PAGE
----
Nilantha Perera Palihawadana
Beginnings and Family: Payagala Baduge Richard Mausuetus Don Gabriel was born on February 19, 1924, to Payagala Baduge Don Gabriel and Cyriline de Costa. He was the youngest of a family of three boys. His eldest brother was Edmund Don Gabriel, who became an accountant and was the bursar of Aquinas College. He also served as the secretary and treasurer of the Sapumal Foundation. The brother just senior to him was Edward Don Gabriel, who later became a businessman. Richard also had four half-sisters from his father’s first marriage.
Richard was educated at St. Peter’s College, Bambalapitiya. His father died when he was two months old. He was brought up by his mother and her younger brother Marshall de Costa. His mother planted his religious faith from a very young age, which he held till his last day. Richard was a talented child who showcased his artistry from a very early stage in life. His much-loved uncle, Marshal used to buy him drawing books and English craft sets which he thoroughly enjoyed.
His first official picture was of his late father. This was a monochrome watercolour painting done by looking at his parent’s wedding picture. Through his brother Edmund, a close friend of Lester James Peries, the father of Sri Lankan Cinema, Richard came to know the renowned painter Ivan Peries. Ivan, who was highly impressed by seeing the work of this 17-year-old, became a mentor to young Richard, nurturing and nourishing his knowledge and talent. Richard constantly visited the Peries House “Sihagiri”, at Galle Road, Dehiwala, located very close to his own house.
Gabriel’s work was first exhibited in ‘The Ceylon War Effort Picture Exhibition’ in 1943, where he won four prizes. That same year the ‘43 Group was formed, and Richard Gabriel was engaged as its youngest founding member. At the age of 20 he accepted an appointment as an art teacher at St. Joseph’s College Colombo, which was in exile during WWII. This was during the tenure of Fr. Peter Pillai OMI. Richard formed the “Josephian Art Circle” and organised several art exhibitions in the 1950s. He was instrumental in stimulating the creativity of young Josephians.
Richard studied and later taught Art at Cora Abraham’s famous ‘Melbourne Art Classes’ (presently Cora Abraham Art Classes) located at Melbourne Avenue, Bambalapitiya. This is where he met the young and vibrant Sita Rita Vesamitta Kulasekera, an artist and an art teacher herself. Richard and Sita married on December 15, 1951 at St. Mary’s Church Dehiwala.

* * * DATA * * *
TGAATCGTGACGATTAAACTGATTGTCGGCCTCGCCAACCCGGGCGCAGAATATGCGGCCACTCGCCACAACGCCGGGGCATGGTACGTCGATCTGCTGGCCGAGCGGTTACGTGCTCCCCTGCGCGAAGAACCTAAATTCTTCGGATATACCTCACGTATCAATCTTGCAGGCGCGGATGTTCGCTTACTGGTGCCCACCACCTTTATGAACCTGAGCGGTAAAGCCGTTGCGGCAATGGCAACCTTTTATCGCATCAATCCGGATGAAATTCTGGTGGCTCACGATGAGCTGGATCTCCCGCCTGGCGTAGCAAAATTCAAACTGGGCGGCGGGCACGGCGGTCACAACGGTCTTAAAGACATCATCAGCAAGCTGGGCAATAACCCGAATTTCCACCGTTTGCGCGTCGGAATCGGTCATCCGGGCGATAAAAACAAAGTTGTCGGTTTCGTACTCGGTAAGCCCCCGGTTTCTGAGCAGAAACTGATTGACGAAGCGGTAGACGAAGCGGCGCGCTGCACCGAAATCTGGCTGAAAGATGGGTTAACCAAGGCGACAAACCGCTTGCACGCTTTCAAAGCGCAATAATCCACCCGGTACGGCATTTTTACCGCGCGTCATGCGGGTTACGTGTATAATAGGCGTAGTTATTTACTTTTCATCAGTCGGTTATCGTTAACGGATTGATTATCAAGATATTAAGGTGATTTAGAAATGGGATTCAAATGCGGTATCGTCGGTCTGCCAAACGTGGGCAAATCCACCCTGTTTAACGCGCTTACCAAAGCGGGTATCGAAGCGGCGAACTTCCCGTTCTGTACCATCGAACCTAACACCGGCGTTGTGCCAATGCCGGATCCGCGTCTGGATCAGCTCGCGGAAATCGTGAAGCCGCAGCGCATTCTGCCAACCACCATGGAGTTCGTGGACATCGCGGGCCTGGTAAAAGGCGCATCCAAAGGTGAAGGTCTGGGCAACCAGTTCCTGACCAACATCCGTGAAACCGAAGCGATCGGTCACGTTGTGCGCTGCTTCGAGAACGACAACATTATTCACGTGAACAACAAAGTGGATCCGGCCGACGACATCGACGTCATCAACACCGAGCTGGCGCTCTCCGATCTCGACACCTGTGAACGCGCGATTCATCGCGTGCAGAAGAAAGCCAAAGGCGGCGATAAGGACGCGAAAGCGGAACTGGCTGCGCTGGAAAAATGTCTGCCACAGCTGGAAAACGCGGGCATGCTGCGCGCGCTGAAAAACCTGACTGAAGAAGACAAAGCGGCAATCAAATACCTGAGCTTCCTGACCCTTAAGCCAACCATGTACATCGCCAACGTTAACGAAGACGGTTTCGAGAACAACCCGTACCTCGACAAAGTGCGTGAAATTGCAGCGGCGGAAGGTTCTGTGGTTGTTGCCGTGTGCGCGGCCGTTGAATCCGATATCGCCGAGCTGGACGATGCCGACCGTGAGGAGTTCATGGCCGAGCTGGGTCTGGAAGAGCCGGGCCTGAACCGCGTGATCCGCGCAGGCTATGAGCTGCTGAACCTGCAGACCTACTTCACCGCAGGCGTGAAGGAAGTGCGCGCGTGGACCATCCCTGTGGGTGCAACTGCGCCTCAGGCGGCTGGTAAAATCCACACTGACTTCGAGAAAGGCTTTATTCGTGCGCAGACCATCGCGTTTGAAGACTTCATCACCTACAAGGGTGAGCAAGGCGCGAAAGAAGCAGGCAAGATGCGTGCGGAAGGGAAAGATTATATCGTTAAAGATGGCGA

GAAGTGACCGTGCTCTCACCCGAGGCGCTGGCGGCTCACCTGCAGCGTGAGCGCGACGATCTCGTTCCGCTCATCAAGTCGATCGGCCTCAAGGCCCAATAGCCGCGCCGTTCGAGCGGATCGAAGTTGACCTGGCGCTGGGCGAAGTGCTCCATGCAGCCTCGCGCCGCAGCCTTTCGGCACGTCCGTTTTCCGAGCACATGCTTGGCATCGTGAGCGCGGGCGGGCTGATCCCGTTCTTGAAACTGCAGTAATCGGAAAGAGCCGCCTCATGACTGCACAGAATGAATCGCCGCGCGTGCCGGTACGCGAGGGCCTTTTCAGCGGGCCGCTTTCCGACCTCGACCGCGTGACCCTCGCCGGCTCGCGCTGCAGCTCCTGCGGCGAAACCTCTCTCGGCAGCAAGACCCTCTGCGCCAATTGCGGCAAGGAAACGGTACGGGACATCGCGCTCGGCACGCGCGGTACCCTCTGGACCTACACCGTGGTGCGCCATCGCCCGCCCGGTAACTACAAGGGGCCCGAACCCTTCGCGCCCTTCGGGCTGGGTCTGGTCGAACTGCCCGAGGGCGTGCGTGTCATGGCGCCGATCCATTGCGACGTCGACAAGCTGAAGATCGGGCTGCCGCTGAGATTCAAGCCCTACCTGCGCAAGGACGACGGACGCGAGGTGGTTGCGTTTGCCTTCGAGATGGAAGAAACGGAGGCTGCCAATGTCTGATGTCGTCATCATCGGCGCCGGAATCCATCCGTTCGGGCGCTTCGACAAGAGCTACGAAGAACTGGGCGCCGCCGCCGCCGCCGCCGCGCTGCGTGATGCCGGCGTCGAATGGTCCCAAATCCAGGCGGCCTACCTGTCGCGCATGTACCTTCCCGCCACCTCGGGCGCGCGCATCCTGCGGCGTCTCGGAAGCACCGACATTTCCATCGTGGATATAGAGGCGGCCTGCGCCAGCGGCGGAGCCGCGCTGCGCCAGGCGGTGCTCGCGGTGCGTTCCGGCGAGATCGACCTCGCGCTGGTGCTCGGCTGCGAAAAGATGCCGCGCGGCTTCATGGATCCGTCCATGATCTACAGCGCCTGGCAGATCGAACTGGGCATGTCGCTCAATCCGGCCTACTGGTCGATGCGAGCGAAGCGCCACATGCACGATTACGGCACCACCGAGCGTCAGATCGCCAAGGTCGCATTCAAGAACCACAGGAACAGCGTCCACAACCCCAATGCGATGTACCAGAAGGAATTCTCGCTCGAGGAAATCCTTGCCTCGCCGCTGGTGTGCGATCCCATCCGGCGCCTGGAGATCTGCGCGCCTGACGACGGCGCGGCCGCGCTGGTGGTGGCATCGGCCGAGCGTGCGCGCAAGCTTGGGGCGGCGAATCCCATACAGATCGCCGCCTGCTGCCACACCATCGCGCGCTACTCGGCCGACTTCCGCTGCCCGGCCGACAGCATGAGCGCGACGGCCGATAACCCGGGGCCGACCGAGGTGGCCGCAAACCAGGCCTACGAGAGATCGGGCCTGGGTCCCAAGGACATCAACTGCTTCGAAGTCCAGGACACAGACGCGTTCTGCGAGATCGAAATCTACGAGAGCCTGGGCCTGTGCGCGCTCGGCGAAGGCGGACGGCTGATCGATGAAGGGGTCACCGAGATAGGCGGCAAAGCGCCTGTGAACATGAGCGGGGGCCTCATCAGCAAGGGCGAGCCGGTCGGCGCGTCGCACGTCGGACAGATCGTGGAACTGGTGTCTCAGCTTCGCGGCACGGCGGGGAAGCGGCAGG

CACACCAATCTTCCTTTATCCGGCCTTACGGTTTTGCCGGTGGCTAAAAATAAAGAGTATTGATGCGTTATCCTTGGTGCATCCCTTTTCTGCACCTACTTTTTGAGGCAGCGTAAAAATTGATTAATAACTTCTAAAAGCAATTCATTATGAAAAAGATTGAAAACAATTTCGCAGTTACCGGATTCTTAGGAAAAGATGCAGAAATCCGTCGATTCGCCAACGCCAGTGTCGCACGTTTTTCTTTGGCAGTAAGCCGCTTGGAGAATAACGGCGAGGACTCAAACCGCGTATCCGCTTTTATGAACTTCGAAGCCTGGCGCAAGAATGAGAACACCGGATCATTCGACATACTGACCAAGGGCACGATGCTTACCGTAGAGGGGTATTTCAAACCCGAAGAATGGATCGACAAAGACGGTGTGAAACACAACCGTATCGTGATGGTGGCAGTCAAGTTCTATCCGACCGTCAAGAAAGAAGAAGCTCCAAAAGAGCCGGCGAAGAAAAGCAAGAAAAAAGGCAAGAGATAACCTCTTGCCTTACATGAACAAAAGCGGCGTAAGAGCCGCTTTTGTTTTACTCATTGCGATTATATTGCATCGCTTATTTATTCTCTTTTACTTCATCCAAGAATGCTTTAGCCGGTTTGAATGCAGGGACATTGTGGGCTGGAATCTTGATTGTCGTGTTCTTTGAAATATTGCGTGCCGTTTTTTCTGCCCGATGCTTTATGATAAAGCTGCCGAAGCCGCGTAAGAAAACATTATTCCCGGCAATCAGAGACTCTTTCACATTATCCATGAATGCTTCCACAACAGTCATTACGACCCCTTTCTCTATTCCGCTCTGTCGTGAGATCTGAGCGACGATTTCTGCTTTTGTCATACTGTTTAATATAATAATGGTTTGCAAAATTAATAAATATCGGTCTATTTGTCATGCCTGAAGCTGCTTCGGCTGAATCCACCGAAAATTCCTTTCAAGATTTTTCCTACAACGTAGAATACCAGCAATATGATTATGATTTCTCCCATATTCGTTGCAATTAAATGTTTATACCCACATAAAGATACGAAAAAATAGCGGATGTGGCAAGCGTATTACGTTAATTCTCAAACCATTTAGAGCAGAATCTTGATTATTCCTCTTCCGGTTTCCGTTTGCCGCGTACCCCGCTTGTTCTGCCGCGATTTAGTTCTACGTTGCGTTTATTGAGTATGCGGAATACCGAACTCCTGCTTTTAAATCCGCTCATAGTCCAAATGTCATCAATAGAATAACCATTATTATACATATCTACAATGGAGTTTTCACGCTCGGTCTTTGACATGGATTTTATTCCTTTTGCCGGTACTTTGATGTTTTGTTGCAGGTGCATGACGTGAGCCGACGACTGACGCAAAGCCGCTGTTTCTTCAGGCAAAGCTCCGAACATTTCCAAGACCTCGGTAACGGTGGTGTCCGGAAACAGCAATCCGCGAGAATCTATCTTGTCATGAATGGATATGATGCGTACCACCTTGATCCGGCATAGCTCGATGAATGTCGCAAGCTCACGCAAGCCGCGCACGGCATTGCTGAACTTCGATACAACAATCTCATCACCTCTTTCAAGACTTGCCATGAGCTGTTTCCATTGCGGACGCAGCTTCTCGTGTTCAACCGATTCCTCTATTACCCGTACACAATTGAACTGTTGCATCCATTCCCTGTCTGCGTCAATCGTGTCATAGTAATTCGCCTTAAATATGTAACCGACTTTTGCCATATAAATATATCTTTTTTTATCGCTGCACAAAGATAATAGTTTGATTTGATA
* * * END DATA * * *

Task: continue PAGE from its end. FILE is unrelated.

Sita was the daughter of Abeyratna Adikarige Greames Edward Kulasekera, a landed Proprietor and Sophia Rupasinghe Gunawardena. Her maternal uncles were Phillip and Robert Gunawardena, famous Marxist politicians and founders of the Lanka Sama Samaja Party. Later, Richard’s bond with the Peries family were further reinforced when Sumitra Peries (nee Gunawardena) married Lester James Peries, since Sita and Sumitra were first cousins sharing a common lineage from ‘Boralugoda Walawwa’.
Richard and Sita had a son and a daughter, Angelo and Rene. Angelo married Chrishanthi Jayakody and Rene married Hiran Leitan, all residing in Melbourne.
Life as an Artist
Through Ivan Peries, young Richard later came to know Harry Pieris, another great Sri Lankan artist. He visited Harry weekly at his residence at Barnes Place (now the Sapumal Foundation), to study under him. Harry was a true mentor to Richard. Not only did he help to develop his artistic ability, but also supported his personal wellbeing.
In 1952 he was awarded a British Council scholarship to study at the Chelsea School of Art in London. He also travelled to Paris and participated in the ’43 Group’s exhibitions. After he returned from England, the family resided at the St. Joseph’s model farmhouses in Waragoda. Later he moved to Pannipitiya.
Gabriel was well renowned as an artist who captured the local sceneries and characters, which was presumably influenced by Ivan Peries and other members of the ’43 Group. The main objective of this movement was to decolonise and create a new character for Sri Lankan art to create a modern identity for Sri Lanka as a new nation in the contemporary world. This effort is showcased in each artist’s works. Richard painted simple rural life such as men and women, farmers, bullock carts, fishermen, labourers and sceneries from village life. Apart from these exotic works, he had a greater inclination to compose religious iconography which were strongly influenced by local elements.
A strong Catholic at heart, he was distinguished for his religious paintings and sculptures at churches and chapels around the island. Fr. Aloysius Pieris SJ, a Theologian and Indologist and founder of Tulana Research Centre, remembers Richard to be a strong Catholic with a traditional and orthodox perceptions.